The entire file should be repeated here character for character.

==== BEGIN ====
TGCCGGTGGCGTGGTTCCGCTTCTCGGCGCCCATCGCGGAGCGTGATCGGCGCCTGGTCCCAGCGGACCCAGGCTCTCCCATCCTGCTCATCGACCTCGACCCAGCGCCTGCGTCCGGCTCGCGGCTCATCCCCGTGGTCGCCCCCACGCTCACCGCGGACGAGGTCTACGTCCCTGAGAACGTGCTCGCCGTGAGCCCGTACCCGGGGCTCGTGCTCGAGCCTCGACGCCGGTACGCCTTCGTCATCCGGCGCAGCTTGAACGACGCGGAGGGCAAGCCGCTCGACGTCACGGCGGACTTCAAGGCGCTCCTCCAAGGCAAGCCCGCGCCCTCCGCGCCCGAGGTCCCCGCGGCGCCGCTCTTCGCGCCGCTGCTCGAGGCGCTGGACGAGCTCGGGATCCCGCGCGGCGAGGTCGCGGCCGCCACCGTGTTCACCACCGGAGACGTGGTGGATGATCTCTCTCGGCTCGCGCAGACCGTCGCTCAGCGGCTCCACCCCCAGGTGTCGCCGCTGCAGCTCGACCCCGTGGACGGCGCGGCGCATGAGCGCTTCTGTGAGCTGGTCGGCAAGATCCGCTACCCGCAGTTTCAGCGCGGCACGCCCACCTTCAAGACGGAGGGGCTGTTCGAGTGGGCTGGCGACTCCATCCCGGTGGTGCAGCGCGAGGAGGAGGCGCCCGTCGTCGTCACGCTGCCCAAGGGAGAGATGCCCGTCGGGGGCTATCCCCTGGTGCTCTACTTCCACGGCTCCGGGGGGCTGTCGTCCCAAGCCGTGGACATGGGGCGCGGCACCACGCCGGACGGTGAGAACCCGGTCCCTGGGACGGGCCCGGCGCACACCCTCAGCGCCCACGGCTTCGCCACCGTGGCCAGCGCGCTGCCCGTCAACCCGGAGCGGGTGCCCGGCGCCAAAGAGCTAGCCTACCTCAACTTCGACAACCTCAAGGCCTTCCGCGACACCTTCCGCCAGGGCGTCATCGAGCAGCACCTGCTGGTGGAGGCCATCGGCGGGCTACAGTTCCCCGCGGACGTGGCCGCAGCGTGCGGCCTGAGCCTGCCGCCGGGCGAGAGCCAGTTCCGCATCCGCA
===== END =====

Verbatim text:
TGCCGGTGGCGTGGTTCCGCTTCTCGGCGCCCATCGCGGAGCGTGATCGGCGCCTGGTCCCAGCGGACCCAGGCTCTCCCATCCTGCTCATCGACCTCGACCCAGCGCCTGCGTCCGGCTCGCGGCTCATCCCCGTGGTCGCCCCCACGCTCACCGCGGACGAGGTCTACGTCCCTGAGAACGTGCTCGCCGTGAGCCCGTACCCGGGGCTCGTGCTCGAGCCTCGACGCCGGTACGCCTTCGTCATCCGGCGCAGCTTGAACGACGCGGAGGGCAAGCCGCTCGACGTCACGGCGGACTTCAAGGCGCTCCTCCAAGGCAAGCCCGCGCCCTCCGCGCCCGAGGTCCCCGCGGCGCCGCTCTTCGCGCCGCTGCTCGAGGCGCTGGACGAGCTCGGGATCCCGCGCGGCGAGGTCGCGGCCGCCACCGTGTTCACCACCGGAGACGTGGTGGATGATCTCTCTCGGCTCGCGCAGACCGTCGCTCAGCGGCTCCACCCCCAGGTGTCGCCGCTGCAGCTCGACCCCGTGGACGGCGCGGCGCATGAGCGCTTCTGTGAGCTGGTCGGCAAGATCCGCTACCCGCAGTTTCAGCGCGGCACGCCCACCTTCAAGACGGAGGGGCTGTTCGAGTGGGCTGGCGACTCCATCCCGGTGGTGCAGCGCGAGGAGGAGGCGCCCGTCGTCGTCACGCTGCCCAAGGGAGAGATGCCCGTCGGGGGCTATCCCCTGGTGCTCTACTTCCACGGCTCCGGGGGGCTGTCGTCCCAAGCCGTGGACATGGGGCGCGGCACCACGCCGGACGGTGAGAACCCGGTCCCTGGGACGGGCCCGGCGCACACCCTCAGCGCCCACGGCTTCGCCACCGTGGCCAGCGCGCTGCCCGTCAACCCGGAGCGGGTGCCCGGCGCCAAAGAGCTAGCCTACCTCAACTTCGACAACCTCAAGGCCTTCCGCGACACCTTCCGCCAGGGCGTCATCGAGCAGCACCTGCTGGTGGAGGCCATCGGCGGGCTACAGTTCCCCGCGGACGTGGCCGCAGCGTGCGGCCTGAGCCTGCCGCCGGGCGAGAGCCAGTTCCGCATCCGCA